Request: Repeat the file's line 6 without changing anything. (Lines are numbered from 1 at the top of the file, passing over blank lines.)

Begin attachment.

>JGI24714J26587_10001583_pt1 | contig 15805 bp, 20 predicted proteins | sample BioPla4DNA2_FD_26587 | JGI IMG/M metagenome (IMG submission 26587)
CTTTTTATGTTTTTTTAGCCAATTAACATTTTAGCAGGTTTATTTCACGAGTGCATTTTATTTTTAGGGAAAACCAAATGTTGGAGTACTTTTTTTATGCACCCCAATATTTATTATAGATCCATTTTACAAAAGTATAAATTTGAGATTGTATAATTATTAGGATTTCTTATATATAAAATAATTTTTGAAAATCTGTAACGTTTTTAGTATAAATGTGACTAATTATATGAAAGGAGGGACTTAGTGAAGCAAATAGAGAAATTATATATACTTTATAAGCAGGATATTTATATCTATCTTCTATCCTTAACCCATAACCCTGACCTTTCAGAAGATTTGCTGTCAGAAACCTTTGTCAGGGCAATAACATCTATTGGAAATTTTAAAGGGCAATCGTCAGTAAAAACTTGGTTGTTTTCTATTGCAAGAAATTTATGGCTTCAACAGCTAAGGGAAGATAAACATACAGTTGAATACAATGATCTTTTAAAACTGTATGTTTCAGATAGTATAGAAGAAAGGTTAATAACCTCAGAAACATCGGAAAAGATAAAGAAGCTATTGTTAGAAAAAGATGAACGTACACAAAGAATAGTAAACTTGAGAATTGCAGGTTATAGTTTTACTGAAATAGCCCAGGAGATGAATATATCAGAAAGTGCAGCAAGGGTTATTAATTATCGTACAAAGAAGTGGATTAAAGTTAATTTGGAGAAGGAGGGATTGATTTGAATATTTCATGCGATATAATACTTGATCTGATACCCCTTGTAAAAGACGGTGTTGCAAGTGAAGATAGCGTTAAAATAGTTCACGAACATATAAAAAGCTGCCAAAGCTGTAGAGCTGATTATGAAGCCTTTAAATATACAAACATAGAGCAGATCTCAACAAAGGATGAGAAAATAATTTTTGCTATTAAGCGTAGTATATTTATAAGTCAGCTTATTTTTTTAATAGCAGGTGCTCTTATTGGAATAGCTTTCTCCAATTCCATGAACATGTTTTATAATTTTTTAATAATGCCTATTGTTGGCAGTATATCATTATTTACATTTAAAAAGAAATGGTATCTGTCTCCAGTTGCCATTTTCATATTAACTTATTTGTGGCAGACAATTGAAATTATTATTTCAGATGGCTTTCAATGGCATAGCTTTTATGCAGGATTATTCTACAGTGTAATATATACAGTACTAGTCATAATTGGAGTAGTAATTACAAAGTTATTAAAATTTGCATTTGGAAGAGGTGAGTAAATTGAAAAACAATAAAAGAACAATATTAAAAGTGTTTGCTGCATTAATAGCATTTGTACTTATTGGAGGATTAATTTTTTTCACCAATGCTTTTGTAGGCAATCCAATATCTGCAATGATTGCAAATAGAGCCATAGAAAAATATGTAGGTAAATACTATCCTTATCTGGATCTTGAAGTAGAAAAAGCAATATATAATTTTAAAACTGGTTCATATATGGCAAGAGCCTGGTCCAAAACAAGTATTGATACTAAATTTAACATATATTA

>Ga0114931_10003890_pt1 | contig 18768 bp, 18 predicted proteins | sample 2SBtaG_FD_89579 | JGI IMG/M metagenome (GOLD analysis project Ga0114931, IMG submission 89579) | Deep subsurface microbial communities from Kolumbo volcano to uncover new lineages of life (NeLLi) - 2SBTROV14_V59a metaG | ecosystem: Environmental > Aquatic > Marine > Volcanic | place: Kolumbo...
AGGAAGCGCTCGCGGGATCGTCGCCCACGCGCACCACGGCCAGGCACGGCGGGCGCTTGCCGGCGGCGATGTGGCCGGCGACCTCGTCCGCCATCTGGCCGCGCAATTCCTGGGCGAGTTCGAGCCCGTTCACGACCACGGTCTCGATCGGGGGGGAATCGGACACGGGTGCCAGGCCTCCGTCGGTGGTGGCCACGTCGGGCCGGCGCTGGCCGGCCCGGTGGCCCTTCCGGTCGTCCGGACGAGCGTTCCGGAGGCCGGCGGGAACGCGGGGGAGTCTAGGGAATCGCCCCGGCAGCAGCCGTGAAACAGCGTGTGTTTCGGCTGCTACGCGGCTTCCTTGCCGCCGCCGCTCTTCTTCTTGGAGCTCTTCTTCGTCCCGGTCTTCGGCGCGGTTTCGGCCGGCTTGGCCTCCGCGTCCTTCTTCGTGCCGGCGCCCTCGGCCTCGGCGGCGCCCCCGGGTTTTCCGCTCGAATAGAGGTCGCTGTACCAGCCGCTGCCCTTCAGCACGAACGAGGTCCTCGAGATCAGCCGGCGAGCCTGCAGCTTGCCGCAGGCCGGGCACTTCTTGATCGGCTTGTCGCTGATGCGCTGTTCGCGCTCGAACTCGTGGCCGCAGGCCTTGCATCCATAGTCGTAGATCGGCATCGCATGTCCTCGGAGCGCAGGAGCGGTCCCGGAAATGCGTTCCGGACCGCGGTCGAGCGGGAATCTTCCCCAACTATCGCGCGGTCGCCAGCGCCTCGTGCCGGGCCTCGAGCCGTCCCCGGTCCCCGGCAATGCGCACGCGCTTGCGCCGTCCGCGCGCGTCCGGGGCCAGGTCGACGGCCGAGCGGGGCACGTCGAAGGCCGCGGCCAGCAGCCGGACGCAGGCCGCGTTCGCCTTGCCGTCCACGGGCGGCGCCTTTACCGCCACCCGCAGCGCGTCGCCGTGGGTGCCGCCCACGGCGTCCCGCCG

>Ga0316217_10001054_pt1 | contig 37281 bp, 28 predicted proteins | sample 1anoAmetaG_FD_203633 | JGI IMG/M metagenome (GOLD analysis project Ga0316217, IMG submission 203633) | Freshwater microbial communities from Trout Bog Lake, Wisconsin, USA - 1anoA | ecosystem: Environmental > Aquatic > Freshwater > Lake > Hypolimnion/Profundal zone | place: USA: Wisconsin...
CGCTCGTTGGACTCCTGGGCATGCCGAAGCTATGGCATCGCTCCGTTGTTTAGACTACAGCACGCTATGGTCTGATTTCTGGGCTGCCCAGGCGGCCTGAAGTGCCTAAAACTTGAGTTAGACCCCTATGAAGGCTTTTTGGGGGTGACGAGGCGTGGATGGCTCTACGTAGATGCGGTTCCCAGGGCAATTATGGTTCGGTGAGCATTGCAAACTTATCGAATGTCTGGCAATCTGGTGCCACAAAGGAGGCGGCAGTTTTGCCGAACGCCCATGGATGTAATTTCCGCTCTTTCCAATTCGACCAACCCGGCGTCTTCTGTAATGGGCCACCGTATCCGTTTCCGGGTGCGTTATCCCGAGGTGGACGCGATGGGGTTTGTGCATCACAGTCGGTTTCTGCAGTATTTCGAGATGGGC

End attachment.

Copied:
CGCTCGTTGGACTCCTGGGCATGCCGAAGCTATGGCATCGCTCCGTTGTTTAGACTACAGCACGCTATGGTCTGATTTCTGGGCTGCCCAGGCGGCCTGAAGTGCCTAAAACTTGAGTTAGACCCCTATGAAGGCTTTTTGGGGGTGACGAGGCGTGGATGGCTCTACGTAGATGCGGTTCCCAGGGCAATTATGGTTCGGTGAGCATTGCAAACTTATCGAATGTCTGGCAATCTGGTGCCACAAAGGAGGCGGCAGTTTTGCCGAACGCCCATGGATGTAATTTCCGCTCTTTCCAATTCGACCAACCCGGCGTCTTCTGTAATGGGCCACCGTATCCGTTTCCGGGTGCGTTATCCCGAGGTGGACGCGATGGGGTTTGTGCATCACAGTCGGTTTCTGCAGTATTTCGAGATGGGC